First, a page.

Indiana University graduate Hannah Fidell has directed a couple features, but she’s about to break out in a big way – just as Taylor Sheridan did two years ago with “Hell or High Water.” Fidell’s latest, “The Long Dumb Road,” is an absolute treasure – a road trip picture pairing a young upper-middle class film student with a jack-of-all-trades societal outcast. It sounds cliché, and the initial plot foundation is somewhat predictable, but once “The Long Dumb Road” takes off, it becomes one of the most delightful cinematic journeys of the decade.
Tony Revolori (the young apprentice Zero from “The Grand Budapest Hotel”) plays Nathan (or Nat), a recent high school graduate on his way from his family home in Texas to film school in Los Angeles. Still in Texas but too far away to call his parents for help, Nat’s car breaks down. He walks to the nearest town, finds the local garage, and unexpectedly meets Richard (Jason Mantzoukas), an ex-employee now cursing out his former employer. Richard offers to repair Nat’s car in exchange for a lift to Las Vegas.
While not quite in the same league as that of Samuel L. Jackson and John Travolta in “Pulp Fiction” (“Know what they call a Big Mac in France?”), the Hannah Fidell and Carson D. Mell screenplay is peppered with some of the most clever dialogue I’ve seen in a motion picture in a long time. As we learn the backstories of our protagonists, we also ascertain those character traits that make them tick.
We learn that Richard is a hothead whose feisty, stubborn streak has lost him more opportunities than it has gained him. We learn that Nat’s life has been comparatively more protected, but it’s his greater opportunity that affords him the ability to more accurately ascertain the pair’s next moves. Richard’s personality is that of the proverbial small dog – all bark and no bite.
We’re first privy to this peculiarity when Nat insists Richard call on his old high school sweetheart in Las Cruces, New Mexico. Since it’s on the way, and Richard apparently can’t stop thinking about her, why not? Richard is downright frightened, but Nat gives him the necessary courage, and the ensuing scene is just the first of several quality vignettes that remind me of those of Star, the magazine-selling heroine of “American Honey,” played by Sasha Lane.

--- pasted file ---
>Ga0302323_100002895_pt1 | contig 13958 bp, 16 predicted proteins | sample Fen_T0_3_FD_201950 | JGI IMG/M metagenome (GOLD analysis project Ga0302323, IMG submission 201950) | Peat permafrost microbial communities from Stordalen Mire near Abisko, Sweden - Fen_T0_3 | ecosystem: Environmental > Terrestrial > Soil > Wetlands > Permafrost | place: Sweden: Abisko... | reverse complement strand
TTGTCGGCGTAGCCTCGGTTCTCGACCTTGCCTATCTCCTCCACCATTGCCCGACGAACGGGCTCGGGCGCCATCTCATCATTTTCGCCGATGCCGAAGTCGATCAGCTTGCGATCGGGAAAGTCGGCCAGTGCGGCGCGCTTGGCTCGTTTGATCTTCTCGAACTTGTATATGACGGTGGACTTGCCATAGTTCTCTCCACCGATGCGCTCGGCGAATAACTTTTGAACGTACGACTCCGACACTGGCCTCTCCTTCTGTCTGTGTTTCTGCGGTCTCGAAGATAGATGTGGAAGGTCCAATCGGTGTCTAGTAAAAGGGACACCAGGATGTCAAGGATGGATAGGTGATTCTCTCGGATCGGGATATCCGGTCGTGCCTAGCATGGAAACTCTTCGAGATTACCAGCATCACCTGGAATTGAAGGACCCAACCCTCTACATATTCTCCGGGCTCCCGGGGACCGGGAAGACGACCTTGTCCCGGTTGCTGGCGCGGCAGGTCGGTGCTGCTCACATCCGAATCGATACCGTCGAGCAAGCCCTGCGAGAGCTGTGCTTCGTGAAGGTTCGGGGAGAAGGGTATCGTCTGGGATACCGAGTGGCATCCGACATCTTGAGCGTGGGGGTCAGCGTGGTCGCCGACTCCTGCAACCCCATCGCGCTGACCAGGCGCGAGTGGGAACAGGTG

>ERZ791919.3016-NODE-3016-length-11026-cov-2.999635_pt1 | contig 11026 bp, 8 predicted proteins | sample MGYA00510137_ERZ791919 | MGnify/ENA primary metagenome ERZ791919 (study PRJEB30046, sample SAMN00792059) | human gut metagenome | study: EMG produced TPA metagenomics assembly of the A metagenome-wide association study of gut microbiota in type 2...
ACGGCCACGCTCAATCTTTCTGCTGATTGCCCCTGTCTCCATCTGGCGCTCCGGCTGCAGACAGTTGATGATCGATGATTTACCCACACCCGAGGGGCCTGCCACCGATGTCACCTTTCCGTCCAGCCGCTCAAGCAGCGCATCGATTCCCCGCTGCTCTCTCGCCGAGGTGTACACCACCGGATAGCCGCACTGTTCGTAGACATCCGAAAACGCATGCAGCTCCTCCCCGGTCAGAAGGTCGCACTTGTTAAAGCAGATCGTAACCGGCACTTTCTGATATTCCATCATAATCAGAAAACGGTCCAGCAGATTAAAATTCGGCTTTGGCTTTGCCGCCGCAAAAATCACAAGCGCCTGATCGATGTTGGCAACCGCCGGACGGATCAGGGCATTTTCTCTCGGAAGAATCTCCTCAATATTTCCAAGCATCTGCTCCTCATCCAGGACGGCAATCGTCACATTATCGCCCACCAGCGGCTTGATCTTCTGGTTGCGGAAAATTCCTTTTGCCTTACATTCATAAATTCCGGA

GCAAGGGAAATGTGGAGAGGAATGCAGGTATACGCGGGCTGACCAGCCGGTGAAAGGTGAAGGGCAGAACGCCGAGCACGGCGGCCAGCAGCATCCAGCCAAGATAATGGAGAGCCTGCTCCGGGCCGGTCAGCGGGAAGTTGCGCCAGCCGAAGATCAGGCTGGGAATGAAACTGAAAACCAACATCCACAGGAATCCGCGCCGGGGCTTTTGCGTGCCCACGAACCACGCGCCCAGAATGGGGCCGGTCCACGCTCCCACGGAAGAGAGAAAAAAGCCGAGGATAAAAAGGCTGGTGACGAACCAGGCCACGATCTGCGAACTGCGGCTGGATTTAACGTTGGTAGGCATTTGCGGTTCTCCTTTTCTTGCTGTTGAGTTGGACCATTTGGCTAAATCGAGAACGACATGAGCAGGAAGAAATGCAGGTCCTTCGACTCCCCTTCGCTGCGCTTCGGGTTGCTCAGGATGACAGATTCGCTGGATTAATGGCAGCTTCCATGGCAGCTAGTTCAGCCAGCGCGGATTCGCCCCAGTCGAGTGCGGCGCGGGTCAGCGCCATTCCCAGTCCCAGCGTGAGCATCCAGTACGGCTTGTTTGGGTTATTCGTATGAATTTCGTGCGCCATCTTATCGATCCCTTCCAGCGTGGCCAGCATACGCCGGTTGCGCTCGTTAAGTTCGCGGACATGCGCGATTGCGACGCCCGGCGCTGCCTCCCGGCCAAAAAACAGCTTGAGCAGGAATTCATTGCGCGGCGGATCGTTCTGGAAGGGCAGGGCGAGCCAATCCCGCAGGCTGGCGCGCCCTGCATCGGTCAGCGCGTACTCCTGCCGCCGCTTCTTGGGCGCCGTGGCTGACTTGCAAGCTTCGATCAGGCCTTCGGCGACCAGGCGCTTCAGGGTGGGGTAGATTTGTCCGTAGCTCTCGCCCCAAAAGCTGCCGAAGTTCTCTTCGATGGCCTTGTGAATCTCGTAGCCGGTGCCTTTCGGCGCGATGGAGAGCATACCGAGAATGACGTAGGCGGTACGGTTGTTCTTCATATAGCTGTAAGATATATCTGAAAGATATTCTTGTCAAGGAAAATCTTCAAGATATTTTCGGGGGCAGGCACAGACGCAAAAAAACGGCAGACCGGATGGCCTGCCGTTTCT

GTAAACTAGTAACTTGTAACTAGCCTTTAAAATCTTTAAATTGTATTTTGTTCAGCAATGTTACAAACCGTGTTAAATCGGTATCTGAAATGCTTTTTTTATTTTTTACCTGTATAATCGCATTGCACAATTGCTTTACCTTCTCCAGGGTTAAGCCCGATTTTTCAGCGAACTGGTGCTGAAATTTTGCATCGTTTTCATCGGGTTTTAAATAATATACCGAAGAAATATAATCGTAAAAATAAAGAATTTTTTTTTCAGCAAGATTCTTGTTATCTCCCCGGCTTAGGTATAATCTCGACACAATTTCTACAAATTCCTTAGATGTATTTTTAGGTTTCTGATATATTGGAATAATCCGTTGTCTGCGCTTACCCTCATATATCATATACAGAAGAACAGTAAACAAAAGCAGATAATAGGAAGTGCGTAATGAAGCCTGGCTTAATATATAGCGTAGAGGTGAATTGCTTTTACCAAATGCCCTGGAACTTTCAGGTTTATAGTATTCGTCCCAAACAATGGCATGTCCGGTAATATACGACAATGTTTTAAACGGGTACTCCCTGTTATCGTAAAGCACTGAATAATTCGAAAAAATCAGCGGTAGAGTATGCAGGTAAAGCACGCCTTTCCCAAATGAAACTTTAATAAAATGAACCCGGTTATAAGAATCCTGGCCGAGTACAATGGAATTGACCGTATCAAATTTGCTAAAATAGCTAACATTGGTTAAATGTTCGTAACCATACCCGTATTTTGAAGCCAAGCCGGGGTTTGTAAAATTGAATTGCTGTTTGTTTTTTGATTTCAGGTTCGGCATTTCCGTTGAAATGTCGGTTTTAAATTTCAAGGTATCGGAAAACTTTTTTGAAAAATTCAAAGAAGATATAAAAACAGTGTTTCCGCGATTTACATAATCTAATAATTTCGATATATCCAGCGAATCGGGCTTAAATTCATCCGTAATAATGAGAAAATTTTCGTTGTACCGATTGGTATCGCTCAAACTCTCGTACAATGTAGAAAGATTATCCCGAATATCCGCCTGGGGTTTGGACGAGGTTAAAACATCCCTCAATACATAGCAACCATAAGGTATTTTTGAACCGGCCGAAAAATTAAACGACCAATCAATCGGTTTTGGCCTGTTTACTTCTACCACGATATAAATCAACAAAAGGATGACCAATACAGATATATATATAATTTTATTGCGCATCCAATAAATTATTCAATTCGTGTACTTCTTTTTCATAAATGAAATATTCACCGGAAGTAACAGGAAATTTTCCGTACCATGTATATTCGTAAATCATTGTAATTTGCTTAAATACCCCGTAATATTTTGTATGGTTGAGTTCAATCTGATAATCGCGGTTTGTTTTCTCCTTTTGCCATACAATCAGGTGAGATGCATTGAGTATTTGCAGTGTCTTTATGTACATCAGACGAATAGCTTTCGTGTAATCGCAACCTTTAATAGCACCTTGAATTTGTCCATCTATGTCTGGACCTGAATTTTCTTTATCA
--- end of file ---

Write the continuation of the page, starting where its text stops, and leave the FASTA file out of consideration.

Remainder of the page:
Each stop is its own little play-within-a-play – each forcing either Nat or Richard (and sometimes both) to confront a part of their nature with which they are uncomfortable. As Richard reacquaints with his old girlfriend Stacey (Casey Wilson), Nat shares a revealing discussion with her daughter Ashly (Ciara Bravo).
Two girls at a bar
In Truth or Consequences, New Mexico, our heroes meet up with a couple young ladies, one of whom (Taissa Farmiga) is embarking on her final semester of film school in California. The other seems to be the perfect match for Richard. She’s played by Grace Gummer, the real-life daughter of Meryl Streep. This story reminds me of the double-date scene in Alexander Payne‘s “Sideways” — funny and endearing.
We’re also treated to a seemingly inconsequential pickup truck ride by a boisterous local (Pamela Reed), which turns out to be my favorite of the vignettes – most likely due to its brutal realism. This is one plot thread that could happen to any of us. And the fact that it has no bearing on the overarching adventure is why I’m glad Fidell and Mell kept it in the final edit.
There’s also a meetup with one of Richard’s old buddies (Ron Livingston) who has changed over the years. A lot. This is another of those subplots that exemplify Nat’s superior audacity, even though he’s the far more subdued of the two leads.
This year’s “Hell or High Water”
My only problem with “The Long Dumb Road” is its title. It sounds like that of a stoner comedy or perhaps a retread of “Dumb and Dumber.” Instead, this film is anything but. It’s a real breakout for Hannah Fidell, who is now on her way to that short list of our finest active directors. And Revolori and Mantzoukas could not be more perfectly cast. Unlike in many films, I never pondered who else could have played the lead roles. These two are ideal.
While I thoroughly enjoyed myself throughout “The Long Dumb Road,” what catapulted it onto my list of the year’s best films was the ending. Most road trip pictures have an arc that draws naturally to a close. This one is different. I cannot tell you more without invoking the dreaded spoiler alert, so I’ll simply leave it at this: When the closing credits began to roll, I wondered what happened to the rest of the film. Then I realized the actual ending is in my mind; and it may be different from your ending. This is the same feeling I experienced at the end of Peter Bogdanovich’s “The Last Picture Show” – an equally great exercise in filmmaking.
Andy Ray’s reviews also appear on http://youarecurrent.com/category/nightandday/film-reviews/
and he serves as the radio film critic for http://indyboomer.com/radio/